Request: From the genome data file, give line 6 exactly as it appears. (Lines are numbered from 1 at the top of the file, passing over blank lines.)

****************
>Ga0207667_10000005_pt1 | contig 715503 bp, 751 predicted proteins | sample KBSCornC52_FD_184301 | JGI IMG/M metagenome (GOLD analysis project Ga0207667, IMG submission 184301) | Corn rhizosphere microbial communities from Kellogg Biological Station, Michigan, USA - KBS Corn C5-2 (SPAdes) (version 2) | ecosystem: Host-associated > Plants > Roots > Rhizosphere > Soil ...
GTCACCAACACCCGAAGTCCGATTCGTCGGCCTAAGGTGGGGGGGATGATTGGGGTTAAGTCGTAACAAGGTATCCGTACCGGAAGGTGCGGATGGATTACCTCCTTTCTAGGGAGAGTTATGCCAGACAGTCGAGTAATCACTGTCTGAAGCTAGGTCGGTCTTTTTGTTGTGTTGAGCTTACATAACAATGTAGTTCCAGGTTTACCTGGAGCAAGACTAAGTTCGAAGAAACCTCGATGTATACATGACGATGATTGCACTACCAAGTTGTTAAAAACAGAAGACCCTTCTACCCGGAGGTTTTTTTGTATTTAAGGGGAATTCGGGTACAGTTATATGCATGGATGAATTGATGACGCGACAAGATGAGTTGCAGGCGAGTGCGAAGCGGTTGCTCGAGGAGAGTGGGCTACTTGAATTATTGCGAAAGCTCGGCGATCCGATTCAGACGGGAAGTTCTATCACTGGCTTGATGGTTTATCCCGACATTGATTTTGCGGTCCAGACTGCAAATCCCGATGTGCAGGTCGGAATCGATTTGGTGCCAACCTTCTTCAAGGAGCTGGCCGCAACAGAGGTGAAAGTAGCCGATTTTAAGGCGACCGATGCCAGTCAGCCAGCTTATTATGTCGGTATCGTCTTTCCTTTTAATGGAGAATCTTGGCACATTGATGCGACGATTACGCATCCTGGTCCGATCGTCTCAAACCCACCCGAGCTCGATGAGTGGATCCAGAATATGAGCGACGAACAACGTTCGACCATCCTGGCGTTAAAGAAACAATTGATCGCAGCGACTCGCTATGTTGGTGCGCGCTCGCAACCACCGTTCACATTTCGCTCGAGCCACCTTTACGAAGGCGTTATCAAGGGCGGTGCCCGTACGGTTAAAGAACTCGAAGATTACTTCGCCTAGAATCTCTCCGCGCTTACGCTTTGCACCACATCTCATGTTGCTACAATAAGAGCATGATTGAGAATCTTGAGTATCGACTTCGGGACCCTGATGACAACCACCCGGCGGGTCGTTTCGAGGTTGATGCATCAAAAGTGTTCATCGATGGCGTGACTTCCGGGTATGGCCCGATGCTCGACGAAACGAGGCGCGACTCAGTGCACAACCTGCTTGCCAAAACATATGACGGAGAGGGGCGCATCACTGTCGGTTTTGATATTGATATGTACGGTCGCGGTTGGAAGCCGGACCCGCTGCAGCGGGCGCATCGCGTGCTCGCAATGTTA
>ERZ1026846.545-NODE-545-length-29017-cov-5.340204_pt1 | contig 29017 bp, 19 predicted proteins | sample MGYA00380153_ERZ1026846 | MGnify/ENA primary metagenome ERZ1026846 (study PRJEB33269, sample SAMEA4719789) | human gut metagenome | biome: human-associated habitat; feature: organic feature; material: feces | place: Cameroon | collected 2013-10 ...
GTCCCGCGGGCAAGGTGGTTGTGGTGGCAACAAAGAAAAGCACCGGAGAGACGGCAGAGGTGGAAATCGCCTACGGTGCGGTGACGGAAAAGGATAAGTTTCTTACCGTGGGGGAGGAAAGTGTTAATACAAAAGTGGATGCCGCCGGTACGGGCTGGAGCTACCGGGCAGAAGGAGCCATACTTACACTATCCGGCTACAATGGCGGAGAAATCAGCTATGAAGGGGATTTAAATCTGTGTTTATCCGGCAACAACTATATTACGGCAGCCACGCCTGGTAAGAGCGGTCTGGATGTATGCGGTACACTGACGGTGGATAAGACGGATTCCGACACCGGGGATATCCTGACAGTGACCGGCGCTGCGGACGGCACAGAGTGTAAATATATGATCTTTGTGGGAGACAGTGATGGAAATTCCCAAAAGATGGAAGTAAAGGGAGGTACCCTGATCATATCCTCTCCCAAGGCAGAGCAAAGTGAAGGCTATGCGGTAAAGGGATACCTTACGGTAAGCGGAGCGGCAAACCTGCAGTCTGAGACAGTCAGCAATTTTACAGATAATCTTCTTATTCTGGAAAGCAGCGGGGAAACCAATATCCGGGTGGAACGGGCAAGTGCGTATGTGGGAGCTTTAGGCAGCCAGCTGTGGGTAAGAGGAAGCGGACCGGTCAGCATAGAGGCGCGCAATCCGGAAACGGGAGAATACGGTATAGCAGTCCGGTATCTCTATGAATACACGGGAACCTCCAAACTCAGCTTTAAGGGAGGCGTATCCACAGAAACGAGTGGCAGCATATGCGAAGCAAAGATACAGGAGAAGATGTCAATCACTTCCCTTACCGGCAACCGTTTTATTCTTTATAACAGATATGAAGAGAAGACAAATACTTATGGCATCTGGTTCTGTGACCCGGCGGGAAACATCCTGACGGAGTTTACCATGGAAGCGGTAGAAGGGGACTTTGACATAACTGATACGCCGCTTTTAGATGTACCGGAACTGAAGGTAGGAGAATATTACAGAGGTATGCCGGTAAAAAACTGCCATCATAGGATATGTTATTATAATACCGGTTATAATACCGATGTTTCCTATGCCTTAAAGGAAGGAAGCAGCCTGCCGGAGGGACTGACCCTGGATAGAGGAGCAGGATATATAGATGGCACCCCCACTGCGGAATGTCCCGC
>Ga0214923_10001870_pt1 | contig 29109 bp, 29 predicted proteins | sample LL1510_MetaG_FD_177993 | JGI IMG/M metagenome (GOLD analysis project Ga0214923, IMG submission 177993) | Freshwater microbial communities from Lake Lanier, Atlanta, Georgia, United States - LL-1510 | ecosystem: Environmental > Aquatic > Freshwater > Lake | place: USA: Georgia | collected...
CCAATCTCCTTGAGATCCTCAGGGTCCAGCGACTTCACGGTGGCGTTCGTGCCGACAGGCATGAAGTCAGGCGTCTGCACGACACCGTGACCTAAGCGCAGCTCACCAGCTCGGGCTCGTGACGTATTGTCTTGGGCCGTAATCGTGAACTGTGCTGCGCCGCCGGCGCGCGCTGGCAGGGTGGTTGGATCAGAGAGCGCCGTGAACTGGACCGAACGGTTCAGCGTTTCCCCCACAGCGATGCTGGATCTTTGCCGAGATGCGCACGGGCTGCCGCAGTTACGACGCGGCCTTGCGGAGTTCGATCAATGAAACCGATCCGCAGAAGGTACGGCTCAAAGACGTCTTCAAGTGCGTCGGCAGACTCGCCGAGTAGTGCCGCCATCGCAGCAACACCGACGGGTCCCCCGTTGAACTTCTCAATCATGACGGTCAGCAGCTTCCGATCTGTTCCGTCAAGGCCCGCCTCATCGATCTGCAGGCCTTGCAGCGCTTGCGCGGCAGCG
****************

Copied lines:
CCAATCTCCTTGAGATCCTCAGGGTCCAGCGACTTCACGGTGGCGTTCGTGCCGACAGGCATGAAGTCAGGCGTCTGCACGACACCGTGACCTAAGCGCAGCTCACCAGCTCGGGCTCGTGACGTATTGTCTTGGGCCGTAATCGTGAACTGTGCTGCGCCGCCGGCGCGCGCTGGCAGGGTGGTTGGATCAGAGAGCGCCGTGAACTGGACCGAACGGTTCAGCGTTTCCCCCACAGCGATGCTGGATCTTTGCCGAGATGCGCACGGGCTGCCGCAGTTACGACGCGGCCTTGCGGAGTTCGATCAATGAAACCGATCCGCAGAAGGTACGGCTCAAAGACGTCTTCAAGTGCGTCGGCAGACTCGCCGAGTAGTGCCGCCATCGCAGCAACACCGACGGGTCCCCCGTTGAACTTCTCAATCATGACGGTCAGCAGCTTCCGATCTGTTCCGTCAAGGCCCGCCTCATCGATCTGCAGGCCTTGCAGCGCTTGCGCGGCAGCG